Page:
Of course I had never tasted anything quite so delicious. I doubted that anyone else on our island would have eaten such delicacies. Far from it. Everyone was always hungry. The island was small and there was a limit to what we could grow. As it was, the island association was hard pressed to make the little we had go round. All it took was a heavy storm that damaged our crops and it wasn’t unusual for some to starve to death. Sometimes a group of men went to sea and never came back because there was nothing for them on the island. I’m ashamed to admit it, but I couldn’t help feeling envious that Kamikuu was allowed to eat such wonderful food.

Once Mother handed the basket to me, I carried it with the utmost care to the little cottage on the edge of the Kyoido grove. The road to Mikura-sama’s house extended upward to the cape and I could hear the sound of the waves. I could also hear the murmur of Mikura-sama offering prayers. And just beneath her voice I heard Kamikuu’s. I pricked up my ears to catch the words they chanted, humming in rhythm with them, not thinking about what I was doing.

For a thousand years, the northern cape,
For a hundred years, the southern beach,
A cord strung across the seas, calms the waves.
A net stretched across the mountains collects the winds.
Sanctify your song,
Rectify my dance.
Today, this very day,
May the gods
Live for ever.


‘Is someone there?’

When I heard Mikura-sama’s stern voice I shrank back. My grandmother opened the door and stepped outside. Her eyes narrowed into a momentary smile when she caught sight of me. I remembered how she had pronounced me ‘impure’ at the ceremony earlier, yet now she was gazing at me with the affection a grandmother bestows on a beloved grandchild. Relieved, I began to explain, ‘Mikura-sama, the island chief told me I should bring this basket up here to you.’

As I handed it to her, I peered into the dimly lit cottage. Kamikuu was kneeling stiffly on the wooden floor. She glanced over her shoulder at me and smiled with delight, waving her tiny hand. I smiled, too, and waved back, but Mikura-sama quickly pulled the door shut.

‘Namima, thank you for your trouble. When you come tomorrow, leave the basket in front of the door. Here’s the basket from yesterday. Kamikuu didn’t eat all the food so what she left is in here. Go up to the cape and throw the leftovers over the edge. And you mustn’t sneak a bite for yourself. That, you must never, ever do.’

Basket in hand, I cut my way through the thickets of pandan and banyan. Hardy pemphis shrubs clung to the side of the cape as though climbing to the summit. I was so hungry that I was tempted to open the basket and steal a bite of the leftover food, but Mikura-sama’s stern words rang in my ears. Once I reached the summit, I opened the basket and hurled the contents over the side of the cliff. Gingerly I worked my way to the edge and looked down. The morsels of food floated for a few seconds on the rolling waves, then sank.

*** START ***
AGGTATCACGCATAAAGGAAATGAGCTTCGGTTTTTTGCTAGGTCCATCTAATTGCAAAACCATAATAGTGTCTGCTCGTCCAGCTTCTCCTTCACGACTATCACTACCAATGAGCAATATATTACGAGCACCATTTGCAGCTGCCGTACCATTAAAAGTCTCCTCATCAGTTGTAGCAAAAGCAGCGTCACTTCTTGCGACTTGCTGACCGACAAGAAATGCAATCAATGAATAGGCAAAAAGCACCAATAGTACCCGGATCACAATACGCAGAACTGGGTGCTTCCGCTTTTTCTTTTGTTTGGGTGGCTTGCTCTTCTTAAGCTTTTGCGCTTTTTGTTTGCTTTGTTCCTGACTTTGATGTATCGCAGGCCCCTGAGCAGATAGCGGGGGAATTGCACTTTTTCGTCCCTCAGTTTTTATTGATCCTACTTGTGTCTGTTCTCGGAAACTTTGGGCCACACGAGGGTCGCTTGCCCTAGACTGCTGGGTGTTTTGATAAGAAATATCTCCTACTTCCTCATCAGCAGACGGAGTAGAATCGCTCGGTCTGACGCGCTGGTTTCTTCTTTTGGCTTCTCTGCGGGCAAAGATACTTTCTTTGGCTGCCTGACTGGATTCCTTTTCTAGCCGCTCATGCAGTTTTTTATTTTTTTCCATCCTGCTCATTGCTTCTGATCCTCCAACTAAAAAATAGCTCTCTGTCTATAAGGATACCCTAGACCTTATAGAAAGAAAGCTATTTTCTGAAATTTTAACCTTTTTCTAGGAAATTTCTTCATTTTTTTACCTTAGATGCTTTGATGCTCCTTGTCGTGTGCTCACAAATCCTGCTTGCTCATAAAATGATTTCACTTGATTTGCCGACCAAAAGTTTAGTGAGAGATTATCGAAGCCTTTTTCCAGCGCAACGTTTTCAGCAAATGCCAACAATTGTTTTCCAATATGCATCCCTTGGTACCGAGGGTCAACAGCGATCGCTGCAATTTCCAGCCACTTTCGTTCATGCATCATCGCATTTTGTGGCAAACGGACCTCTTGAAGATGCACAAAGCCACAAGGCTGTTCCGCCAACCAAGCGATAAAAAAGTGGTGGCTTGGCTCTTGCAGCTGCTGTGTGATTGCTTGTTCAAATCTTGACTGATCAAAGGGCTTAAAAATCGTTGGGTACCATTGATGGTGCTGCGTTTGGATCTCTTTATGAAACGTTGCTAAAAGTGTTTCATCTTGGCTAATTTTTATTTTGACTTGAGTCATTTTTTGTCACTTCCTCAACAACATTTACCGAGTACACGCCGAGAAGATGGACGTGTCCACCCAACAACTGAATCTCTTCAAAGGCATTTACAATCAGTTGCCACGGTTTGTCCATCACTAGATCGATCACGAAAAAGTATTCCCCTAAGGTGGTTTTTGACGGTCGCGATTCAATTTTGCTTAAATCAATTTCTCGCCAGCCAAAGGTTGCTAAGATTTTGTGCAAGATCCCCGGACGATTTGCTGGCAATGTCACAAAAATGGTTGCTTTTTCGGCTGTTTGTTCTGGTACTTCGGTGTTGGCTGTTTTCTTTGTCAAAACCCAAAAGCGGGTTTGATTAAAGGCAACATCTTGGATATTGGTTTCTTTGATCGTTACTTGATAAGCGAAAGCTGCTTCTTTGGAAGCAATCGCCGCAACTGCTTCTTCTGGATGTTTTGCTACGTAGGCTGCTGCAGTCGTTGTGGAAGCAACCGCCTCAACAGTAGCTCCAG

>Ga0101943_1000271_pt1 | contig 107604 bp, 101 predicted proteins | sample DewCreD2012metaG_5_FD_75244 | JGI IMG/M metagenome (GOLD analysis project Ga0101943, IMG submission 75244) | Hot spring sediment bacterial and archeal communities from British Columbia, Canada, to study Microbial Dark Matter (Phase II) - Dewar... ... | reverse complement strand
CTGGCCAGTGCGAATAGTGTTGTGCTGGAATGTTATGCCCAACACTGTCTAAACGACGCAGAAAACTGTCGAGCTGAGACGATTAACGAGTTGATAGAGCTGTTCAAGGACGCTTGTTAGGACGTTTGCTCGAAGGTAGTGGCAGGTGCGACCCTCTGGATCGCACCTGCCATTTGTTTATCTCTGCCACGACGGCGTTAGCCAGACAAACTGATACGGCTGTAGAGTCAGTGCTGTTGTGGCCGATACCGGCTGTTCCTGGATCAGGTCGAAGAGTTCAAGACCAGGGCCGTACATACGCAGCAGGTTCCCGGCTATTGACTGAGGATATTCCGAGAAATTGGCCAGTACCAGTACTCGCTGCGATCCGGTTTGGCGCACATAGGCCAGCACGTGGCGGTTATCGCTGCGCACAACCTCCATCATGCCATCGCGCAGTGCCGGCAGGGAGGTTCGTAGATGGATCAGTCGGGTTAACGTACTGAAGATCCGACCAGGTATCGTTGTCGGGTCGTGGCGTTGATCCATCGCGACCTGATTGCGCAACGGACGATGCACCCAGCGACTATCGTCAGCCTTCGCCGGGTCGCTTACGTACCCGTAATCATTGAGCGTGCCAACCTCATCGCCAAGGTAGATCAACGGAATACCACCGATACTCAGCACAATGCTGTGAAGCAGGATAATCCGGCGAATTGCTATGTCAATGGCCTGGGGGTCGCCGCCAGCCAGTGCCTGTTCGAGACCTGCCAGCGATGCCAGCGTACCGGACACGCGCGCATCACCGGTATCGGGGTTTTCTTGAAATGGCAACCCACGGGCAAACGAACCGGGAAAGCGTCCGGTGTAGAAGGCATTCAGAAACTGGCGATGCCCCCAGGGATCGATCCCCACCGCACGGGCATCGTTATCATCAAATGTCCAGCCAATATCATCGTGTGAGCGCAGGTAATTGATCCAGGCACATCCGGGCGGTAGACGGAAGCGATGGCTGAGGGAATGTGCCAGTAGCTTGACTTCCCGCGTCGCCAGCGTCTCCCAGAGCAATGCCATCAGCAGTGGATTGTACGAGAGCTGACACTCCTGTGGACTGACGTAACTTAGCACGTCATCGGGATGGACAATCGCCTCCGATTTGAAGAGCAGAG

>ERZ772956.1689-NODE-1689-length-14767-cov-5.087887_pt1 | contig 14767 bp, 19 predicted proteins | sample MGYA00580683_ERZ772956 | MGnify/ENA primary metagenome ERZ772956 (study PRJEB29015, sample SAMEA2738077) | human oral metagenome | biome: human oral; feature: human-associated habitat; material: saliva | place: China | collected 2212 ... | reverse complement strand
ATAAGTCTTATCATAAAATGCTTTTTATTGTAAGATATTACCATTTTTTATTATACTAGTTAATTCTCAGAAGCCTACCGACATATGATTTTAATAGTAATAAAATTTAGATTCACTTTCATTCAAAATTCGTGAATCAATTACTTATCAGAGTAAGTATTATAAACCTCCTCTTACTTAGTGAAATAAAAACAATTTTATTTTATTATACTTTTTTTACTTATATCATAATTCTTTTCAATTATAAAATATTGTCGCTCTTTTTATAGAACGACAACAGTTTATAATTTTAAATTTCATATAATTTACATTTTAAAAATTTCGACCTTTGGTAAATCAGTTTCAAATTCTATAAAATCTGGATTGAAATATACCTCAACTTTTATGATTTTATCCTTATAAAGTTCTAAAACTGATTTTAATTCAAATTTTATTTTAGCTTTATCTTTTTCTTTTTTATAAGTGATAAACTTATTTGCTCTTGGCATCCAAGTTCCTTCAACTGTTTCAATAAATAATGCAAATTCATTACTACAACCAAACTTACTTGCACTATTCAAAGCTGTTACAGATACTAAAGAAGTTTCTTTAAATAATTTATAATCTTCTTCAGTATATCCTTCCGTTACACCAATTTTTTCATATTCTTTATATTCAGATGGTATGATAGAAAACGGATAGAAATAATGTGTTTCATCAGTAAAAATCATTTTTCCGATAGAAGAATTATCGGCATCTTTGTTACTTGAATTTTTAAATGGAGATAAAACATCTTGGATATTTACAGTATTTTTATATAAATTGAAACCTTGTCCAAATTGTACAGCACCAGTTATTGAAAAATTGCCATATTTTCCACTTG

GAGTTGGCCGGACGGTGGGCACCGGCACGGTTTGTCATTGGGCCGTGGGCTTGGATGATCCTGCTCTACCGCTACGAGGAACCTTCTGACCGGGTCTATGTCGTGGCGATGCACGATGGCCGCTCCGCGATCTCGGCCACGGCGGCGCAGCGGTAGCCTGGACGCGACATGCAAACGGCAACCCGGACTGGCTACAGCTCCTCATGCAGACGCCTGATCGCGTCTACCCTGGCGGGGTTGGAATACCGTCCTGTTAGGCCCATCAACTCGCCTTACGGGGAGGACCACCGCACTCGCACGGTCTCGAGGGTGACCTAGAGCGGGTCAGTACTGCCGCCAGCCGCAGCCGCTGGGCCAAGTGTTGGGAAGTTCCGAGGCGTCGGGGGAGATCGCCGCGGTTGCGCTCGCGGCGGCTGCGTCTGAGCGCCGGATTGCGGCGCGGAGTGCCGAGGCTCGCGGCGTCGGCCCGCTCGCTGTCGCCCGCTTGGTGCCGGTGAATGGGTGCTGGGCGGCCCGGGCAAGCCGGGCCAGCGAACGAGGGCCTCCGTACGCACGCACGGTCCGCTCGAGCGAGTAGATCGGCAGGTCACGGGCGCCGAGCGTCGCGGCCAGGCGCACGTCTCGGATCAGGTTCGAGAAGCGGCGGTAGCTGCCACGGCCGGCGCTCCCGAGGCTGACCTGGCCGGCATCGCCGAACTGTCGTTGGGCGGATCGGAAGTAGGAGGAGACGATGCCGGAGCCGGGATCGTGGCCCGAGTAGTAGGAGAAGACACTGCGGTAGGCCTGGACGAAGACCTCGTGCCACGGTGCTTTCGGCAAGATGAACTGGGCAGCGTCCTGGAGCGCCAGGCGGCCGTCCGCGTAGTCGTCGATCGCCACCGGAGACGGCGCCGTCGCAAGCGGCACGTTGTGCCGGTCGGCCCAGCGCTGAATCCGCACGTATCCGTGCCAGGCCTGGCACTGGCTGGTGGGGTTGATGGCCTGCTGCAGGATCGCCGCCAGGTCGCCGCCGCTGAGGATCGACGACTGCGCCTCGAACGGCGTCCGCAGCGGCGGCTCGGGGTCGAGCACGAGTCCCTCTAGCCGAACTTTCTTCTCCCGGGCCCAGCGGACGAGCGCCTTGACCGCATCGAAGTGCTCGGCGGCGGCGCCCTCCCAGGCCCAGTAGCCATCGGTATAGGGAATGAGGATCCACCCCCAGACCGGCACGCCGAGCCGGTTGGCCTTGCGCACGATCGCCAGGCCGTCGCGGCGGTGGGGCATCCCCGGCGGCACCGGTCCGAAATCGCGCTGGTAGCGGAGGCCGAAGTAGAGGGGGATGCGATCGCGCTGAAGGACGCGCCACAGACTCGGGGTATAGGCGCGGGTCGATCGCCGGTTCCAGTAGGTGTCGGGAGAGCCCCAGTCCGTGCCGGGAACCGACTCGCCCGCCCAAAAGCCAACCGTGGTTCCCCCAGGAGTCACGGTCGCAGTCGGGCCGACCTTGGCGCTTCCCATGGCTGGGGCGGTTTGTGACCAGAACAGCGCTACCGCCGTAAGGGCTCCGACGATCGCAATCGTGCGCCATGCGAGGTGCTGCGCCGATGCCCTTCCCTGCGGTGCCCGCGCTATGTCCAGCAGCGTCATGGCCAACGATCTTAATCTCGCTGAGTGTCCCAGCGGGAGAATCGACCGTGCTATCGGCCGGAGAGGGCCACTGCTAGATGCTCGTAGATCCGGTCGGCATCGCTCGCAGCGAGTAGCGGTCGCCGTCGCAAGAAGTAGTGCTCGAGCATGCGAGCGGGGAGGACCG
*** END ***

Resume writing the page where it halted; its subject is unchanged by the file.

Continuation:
It seemed so wasteful. But my mother and grand¬mother had given strict instructions. The finest food the island could provide was to be gathered for Kamikuu and what she left was to be thrown away. I had no choice but to obey. And the task I’d been given had allowed me a glimpse of my sister. She had looked well so I was happy. I began to sing as I turned for home.

Little girls of my age rarely walked alone at night. As I hurried along the southern beach, the cliffs glittered white under the full moon. I could see the bats taking flight from under the droopy branches of the tea trees. Suddenly I was terrified, my eyes darting left and right. Tomorrow I would make this trip again, and the night after that, and after that as well. Would I ever grow used to it? How could I? The night scenes were so frightening.

The moon shone brightly over the beach, and I saw a person. Someone had come to meet me, perhaps, worried for my safety. I started to run but almost as soon as I did I froze. I didn’t recognise the person: a woman, with long hair flowing down her back, wearing white. She was plump, her skin fair. ‘Mikura-sama,’ I called, but stopped. She was similar to my grandmother, but she was not Mikura-sama. The woman caught sight of me and smiled. With barely two hundred people on the island, how could there be someone I’d never seen before?

She must be a goddess. Overcome, I felt gooseflesh rise on my arms. My legs would not move. The woman turned and walked into the sea, disappearing into the darkness. I had met a goddess! I had met a goddess who had smiled at me with love. My heart surged with joy. I felt immense gratitude to the island chief and Mikura-sama for assigning to me this task. The goddess did not appear to me again, but my vision of her became my most precious secret. From that moment on I was able to endure the hardship of delivering Kamikuu’s food.

And so I began the ritual of walking the path to the Kyoido cottage with the basket of food. I went every day without fail. Some days the summer sun beat down mercilessly; on others bitter winds swept in from the north.

There were days when I was buffeted by rain and on others there were sand storms. It didn’t matter. I carried the basket to that roughly hewn door and brought away the basket that had been left there. The basket I took was filled with the most delectable food, and the basket I carried away was full of the food Kamikuu had left. No matter how delicious the feast, she seemed to eat hardly any of it. Still, I threw what remained over the edge of the cliff and hurried home. I knew that Mikura-sama was listening: she wanted to hear the food hit the surface of the water, making sure that I had thrown away what Kamikuu had left. I did as I was told, and I never looked inside the basket.

It seemed that Mikura-sama ate none of the delicacies herself, and I did not understand why. I wanted to ask my mother about it, but I was afraid to. I was ‘impure’. And I was afraid there was some connection between the two.

A year passed before I caught another glimpse of Kamikuu. On the island we offer prayers on the thirteenth night of the e...